The state's African-American population is concentrated mainly in Western and Middle Tennessee and the cities of Memphis , Nashville , Clarksville , Chattanooga , and Knoxville .

6.6% of Tennessee's population were reported as under 5 years of age, 24.6% under 18, and 12.4% were 65 or older. Females made up approximately 51.3% of the population.


The religious affiliations of the people of Tennessee are:

Christian – 82% Baptist – 39%

Methodist – 10%

Church of Christ – 6%

Presbyterian – 3%

Roman Catholic – 6%

Other Christian – 18%



Other Religions – 3%

Non-Religious – 9%


Source: American Religious Identification Survey (2001)


According to U.S. Bureau of Economic Analysis, in 2003 Tennessee's gross state product was $199,786,000,000, 1.8% of the total Gross Domestic Product . In 2003, the per capita personal income was $28,641, 36th in the nation, and only 91% of the national per capita personal income of $31,472. Total earnings were $167,414,793,000.

Major outputs for the state include textiles, cotton, cattle, and electrical power.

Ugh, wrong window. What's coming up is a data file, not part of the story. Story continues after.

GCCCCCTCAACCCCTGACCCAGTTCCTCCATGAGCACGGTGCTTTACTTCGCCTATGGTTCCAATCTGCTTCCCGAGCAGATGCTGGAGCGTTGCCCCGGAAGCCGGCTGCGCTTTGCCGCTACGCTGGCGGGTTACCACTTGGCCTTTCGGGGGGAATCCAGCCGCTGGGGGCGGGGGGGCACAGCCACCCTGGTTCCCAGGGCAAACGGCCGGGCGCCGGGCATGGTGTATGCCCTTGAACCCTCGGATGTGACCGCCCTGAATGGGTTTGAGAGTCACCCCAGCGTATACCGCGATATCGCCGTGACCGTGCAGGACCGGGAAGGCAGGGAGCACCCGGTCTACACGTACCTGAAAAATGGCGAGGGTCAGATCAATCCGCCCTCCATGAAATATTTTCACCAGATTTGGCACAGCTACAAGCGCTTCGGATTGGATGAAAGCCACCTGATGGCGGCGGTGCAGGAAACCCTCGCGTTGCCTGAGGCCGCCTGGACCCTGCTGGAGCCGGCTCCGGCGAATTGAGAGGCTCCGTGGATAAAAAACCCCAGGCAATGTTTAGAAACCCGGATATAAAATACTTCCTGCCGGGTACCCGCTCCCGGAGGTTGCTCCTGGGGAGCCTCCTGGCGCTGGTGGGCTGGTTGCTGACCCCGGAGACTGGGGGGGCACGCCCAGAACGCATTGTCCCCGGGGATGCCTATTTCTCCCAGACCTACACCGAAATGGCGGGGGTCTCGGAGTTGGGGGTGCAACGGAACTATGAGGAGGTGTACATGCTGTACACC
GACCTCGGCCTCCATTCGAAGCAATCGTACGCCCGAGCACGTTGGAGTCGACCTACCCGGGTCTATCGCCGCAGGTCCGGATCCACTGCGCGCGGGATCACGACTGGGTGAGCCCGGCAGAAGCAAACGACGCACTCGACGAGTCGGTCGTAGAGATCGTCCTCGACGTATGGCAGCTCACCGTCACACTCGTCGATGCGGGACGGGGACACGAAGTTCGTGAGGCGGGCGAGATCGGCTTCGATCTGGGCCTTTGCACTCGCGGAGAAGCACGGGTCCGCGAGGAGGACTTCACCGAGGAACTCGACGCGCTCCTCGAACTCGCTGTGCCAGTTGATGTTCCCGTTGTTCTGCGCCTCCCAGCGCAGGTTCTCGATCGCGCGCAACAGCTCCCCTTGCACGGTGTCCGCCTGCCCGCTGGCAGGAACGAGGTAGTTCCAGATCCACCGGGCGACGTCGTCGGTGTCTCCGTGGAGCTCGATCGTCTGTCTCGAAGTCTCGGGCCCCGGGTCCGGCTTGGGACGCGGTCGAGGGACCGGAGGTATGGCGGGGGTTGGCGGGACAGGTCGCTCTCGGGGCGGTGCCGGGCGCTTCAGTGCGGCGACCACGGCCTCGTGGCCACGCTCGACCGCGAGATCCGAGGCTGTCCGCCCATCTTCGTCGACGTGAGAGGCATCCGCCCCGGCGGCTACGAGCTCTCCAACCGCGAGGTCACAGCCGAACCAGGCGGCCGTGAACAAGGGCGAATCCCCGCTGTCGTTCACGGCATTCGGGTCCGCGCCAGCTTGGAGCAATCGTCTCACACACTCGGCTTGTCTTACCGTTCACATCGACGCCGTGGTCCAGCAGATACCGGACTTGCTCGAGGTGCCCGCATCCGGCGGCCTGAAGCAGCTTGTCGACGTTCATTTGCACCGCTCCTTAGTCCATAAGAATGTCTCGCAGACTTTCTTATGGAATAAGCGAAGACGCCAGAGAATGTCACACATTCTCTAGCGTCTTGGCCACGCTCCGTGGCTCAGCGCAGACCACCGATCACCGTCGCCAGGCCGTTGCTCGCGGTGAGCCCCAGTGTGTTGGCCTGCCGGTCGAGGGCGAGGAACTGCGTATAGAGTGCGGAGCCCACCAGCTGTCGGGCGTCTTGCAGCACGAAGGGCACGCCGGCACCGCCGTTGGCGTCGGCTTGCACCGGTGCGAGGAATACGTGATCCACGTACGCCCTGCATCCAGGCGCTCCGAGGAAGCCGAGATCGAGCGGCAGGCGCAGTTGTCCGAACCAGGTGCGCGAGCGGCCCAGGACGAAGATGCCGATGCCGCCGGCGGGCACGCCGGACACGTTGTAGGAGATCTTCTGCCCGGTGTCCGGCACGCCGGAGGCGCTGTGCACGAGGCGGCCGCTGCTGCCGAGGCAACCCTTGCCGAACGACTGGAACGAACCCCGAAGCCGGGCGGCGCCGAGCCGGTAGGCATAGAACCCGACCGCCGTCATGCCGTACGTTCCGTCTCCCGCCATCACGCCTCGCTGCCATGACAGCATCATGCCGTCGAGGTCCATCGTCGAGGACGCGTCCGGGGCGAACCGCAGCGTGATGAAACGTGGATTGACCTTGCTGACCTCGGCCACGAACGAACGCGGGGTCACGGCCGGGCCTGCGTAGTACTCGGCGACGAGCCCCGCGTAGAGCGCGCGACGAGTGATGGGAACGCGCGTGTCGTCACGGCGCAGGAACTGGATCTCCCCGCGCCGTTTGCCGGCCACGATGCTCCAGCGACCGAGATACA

The Tennessee income tax does not apply to salaries and wages, but most income from stocks, bonds and notes receivable is taxable. All taxable dividends and interest which exceed the $1,250 single exemption or the $2,500 joint exemption are taxable at the rate of 6%. Generally, the state's sales and use tax rate is 7%. Food is taxed at 6%, but candy, dietary supplements and prepared food are taxed at the increased 7% rate. Local sales taxes are collected, and those rates vary from 1.5% to 2.75% (bringing the total to between 8.5% and 9.75% sales tax, one of the highest in the nation). Intangible property is assessed on the shares of stock of stockholders of any loan company, investment company, insurance company or for-profit cemetery companies. The assessment ratio is 40% of the value multiplied by the tax rate for the jurisdiction. Tennessee imposes an inheritance tax on decedents' e that exceed maximum single exemption limits.